The Wall Street Journal and New York Times report today the Trump White House plans to rescind Obama administration policies designed to foster greater racial diversity on America’s college campuses.
The news was not a surprise as newly confirmed Assistant Secretary for Civil Rights Ken Marcus is not a proponent of race-conscious college admissions.
The reversal of federal admissions guidelines reflects a general retreat by the administration from policies that pressure schools to scrutinize their practices through a lens of racial bias. For example, the U.S. Department of Education said last week it would push back the imposition of an Obama-era rule mandating states review how districts identify and serve minority students with disabilities for two years.
The "Equity in IDEA" rule was due to go into effect this fall and came in response to findings that minority students in special education were disproportionately disciplined and placed in more restrictive settings.
As ProPublica reported on June 21:
We found that, under Secretary of Education Betsy DeVos, the department has scuttled more than 1,200 civil rights investigations that were begun under the Obama administration and lasted at least six months. These cases, which investigated complaints of civil rights violations ranging from discriminatory discipline to sexual violence in school districts and colleges around the country, were closed without any findings of wrongdoing or corrective action, often due to insufficient evidence.
Today, The New York Times reports:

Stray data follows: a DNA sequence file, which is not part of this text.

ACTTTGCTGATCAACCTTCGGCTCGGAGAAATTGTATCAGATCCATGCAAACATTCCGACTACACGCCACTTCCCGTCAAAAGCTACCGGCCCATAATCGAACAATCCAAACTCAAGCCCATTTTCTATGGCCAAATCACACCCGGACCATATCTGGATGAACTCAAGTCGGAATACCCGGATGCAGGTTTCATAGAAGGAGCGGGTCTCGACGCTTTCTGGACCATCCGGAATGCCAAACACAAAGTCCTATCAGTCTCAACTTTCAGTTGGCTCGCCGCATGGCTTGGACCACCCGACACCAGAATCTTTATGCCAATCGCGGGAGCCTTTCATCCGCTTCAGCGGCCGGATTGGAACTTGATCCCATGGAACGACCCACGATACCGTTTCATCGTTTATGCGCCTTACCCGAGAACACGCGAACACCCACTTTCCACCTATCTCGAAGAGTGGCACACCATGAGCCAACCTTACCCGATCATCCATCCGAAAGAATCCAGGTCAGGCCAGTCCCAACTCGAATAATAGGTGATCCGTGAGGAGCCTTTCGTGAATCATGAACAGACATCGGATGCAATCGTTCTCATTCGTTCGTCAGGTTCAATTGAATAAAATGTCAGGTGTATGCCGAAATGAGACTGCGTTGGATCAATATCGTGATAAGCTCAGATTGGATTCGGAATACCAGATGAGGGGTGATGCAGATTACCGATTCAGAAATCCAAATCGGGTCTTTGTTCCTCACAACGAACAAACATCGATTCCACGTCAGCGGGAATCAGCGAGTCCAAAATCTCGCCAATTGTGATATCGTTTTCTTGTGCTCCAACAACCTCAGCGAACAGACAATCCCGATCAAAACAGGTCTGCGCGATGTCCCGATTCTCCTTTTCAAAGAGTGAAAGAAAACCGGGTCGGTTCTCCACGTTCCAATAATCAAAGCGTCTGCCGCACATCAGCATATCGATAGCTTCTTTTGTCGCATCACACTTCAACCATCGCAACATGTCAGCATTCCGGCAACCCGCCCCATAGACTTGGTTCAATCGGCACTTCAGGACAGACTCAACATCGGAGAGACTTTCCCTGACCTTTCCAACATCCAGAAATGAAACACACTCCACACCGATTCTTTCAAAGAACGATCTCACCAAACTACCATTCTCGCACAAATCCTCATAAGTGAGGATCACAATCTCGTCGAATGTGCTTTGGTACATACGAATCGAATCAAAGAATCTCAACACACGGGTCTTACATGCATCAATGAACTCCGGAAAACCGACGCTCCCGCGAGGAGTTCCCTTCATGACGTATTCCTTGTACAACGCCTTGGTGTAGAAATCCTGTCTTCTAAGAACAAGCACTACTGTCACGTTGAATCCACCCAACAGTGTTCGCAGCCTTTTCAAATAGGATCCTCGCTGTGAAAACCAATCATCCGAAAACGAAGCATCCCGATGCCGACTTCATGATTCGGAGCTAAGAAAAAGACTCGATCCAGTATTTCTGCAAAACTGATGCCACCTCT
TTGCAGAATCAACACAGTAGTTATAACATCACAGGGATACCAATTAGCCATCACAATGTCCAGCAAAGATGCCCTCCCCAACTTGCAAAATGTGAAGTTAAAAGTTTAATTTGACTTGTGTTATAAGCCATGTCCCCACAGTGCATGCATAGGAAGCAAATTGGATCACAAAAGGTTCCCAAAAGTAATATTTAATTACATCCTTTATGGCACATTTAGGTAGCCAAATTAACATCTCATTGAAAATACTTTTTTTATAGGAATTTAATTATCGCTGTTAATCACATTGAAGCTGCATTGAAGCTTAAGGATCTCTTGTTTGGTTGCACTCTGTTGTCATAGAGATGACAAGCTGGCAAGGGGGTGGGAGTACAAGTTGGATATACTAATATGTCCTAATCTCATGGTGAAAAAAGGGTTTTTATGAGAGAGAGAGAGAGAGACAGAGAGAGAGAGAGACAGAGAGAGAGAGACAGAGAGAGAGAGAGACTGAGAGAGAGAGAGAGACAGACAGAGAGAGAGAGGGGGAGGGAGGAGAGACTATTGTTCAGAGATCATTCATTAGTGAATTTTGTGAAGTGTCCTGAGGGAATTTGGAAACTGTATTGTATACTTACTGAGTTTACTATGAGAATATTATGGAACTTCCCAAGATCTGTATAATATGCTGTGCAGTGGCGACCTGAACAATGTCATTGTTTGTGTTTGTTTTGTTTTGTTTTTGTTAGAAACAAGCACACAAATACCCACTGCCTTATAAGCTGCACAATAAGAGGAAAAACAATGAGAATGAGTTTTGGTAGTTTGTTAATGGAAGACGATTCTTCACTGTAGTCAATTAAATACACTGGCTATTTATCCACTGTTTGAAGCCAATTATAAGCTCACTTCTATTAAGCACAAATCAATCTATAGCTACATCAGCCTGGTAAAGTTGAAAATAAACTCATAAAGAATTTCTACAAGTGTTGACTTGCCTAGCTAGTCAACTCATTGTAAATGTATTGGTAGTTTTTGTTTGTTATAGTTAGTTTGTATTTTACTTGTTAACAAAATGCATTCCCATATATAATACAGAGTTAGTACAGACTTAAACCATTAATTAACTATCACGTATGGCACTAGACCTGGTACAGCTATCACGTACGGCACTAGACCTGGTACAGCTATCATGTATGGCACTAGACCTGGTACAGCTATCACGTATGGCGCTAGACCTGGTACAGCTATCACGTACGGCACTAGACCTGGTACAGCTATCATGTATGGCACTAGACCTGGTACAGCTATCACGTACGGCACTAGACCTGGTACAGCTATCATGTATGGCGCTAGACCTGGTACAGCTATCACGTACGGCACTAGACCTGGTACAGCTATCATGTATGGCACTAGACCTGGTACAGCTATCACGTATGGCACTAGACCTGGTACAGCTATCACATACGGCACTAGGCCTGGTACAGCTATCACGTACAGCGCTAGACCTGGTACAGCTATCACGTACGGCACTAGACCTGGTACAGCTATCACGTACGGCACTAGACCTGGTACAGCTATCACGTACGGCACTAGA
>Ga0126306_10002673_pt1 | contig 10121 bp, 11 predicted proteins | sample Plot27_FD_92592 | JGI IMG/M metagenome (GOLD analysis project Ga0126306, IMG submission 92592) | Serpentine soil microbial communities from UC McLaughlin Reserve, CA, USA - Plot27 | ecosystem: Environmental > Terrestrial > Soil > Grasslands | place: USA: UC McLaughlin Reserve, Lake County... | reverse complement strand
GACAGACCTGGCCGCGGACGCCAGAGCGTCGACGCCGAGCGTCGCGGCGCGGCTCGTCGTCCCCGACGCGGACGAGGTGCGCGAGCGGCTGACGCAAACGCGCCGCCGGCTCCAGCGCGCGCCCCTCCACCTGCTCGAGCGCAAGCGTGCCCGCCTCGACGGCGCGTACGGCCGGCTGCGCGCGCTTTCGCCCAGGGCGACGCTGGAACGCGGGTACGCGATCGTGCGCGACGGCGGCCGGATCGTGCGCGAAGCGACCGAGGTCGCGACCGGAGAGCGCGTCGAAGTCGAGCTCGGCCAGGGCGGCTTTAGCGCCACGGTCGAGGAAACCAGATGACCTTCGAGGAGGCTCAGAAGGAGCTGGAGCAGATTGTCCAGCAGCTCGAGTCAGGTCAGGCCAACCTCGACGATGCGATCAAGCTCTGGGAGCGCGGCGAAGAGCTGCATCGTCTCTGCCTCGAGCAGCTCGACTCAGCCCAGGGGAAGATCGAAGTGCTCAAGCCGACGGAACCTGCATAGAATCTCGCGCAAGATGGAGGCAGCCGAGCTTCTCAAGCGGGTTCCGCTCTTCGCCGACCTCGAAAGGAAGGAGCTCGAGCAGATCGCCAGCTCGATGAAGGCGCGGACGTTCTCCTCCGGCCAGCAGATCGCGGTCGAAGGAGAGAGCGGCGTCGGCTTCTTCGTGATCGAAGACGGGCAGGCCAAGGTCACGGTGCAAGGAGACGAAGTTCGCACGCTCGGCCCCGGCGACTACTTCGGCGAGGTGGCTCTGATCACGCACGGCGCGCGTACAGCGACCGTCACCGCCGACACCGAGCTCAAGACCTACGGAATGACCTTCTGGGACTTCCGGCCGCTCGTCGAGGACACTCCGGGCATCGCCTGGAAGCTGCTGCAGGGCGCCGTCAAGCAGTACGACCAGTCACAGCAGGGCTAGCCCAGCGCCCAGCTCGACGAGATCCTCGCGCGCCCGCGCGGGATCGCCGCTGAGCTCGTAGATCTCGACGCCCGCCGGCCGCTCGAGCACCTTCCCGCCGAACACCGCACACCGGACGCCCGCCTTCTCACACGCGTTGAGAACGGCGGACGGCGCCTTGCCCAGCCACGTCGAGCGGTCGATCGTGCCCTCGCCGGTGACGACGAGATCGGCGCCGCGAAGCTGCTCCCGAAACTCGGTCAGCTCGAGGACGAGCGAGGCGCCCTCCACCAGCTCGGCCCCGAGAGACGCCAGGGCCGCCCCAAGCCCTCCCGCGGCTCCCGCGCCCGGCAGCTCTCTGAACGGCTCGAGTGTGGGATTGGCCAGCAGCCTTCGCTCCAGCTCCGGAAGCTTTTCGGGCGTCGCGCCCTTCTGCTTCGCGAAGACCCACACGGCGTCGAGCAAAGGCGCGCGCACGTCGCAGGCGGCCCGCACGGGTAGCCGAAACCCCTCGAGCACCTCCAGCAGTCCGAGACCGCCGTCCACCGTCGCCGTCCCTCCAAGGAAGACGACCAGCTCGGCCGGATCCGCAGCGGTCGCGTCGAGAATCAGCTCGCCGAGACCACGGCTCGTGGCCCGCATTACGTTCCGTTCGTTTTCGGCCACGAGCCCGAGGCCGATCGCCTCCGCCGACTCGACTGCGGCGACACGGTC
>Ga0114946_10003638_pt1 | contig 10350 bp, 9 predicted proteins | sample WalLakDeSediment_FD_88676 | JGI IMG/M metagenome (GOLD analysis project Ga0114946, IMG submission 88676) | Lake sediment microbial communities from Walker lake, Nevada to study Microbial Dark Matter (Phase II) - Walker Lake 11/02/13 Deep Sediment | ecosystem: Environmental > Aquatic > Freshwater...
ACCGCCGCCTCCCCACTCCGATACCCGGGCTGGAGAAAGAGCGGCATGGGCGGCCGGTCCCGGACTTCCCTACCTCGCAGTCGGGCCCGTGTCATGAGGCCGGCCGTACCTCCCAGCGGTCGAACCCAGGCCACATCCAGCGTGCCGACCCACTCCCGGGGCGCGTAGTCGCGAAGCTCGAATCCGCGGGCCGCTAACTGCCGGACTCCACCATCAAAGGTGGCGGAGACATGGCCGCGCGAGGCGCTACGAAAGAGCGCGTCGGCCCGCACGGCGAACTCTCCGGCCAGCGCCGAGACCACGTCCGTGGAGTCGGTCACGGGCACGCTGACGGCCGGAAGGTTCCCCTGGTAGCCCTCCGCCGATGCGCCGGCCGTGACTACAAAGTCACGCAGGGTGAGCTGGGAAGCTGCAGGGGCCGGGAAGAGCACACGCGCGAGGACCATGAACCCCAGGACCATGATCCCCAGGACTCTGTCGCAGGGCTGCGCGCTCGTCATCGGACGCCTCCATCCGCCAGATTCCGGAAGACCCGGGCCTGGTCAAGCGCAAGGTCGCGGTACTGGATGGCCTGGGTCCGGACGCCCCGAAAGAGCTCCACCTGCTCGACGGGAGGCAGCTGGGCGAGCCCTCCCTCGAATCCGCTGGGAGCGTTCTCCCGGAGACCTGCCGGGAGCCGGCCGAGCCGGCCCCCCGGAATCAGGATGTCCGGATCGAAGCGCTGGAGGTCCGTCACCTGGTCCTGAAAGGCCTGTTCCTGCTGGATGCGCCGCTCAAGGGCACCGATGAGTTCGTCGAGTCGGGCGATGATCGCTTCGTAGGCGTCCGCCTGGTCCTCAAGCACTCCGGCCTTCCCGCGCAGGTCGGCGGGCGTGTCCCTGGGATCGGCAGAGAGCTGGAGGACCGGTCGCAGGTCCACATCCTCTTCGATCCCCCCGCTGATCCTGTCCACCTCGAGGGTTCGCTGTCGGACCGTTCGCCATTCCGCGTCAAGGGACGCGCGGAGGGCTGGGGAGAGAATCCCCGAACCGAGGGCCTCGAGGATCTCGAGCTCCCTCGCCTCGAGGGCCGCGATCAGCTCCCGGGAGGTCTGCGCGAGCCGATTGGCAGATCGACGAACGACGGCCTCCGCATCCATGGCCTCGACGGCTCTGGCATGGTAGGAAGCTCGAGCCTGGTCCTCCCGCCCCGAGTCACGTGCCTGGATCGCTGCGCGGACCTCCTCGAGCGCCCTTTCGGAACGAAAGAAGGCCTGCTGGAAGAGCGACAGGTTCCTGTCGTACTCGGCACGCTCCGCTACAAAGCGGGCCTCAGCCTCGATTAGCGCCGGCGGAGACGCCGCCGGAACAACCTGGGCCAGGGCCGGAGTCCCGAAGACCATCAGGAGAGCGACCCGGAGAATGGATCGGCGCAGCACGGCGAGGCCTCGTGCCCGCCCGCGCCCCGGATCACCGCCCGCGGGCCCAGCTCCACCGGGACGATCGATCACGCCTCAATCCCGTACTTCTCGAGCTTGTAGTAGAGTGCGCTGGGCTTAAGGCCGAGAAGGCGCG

The Trump administration will encourage the nation’s school superintendents and college presidents to adopt race-blind admissions standards, abandoning an Obama administration policy that called on universities to consider race as a factor in diversifying their campuses, Trump administration officials said...As part of that process, the Justice Department rescinded seven policy guidances from the Education Department’s civil rights division on Tuesday.
The Supreme Court has steadily narrowed the ways that schools can consider race when trying to diversify their student bodies. But it has not banned the practice. Now, affirmative action is at a crossroads. The Trump administration is moving against any use of race as a measurement of diversity in education. And the retirement of Justice Anthony M. Kennedy at the end of this month will leave the court without its swing vote on affirmative action and allow President Trump to nominate a justice opposed to a policy that for decades has tried to integrate elite educational institutions.
Reaction was swift.
“While I am not surprised, I continue to be disappointed that the President of this great country demonstrably cares so little for its non-white residents and their interests,” said Louisiana Congressman Cedric L. Richmond, chairman of the Congressional Black Caucus.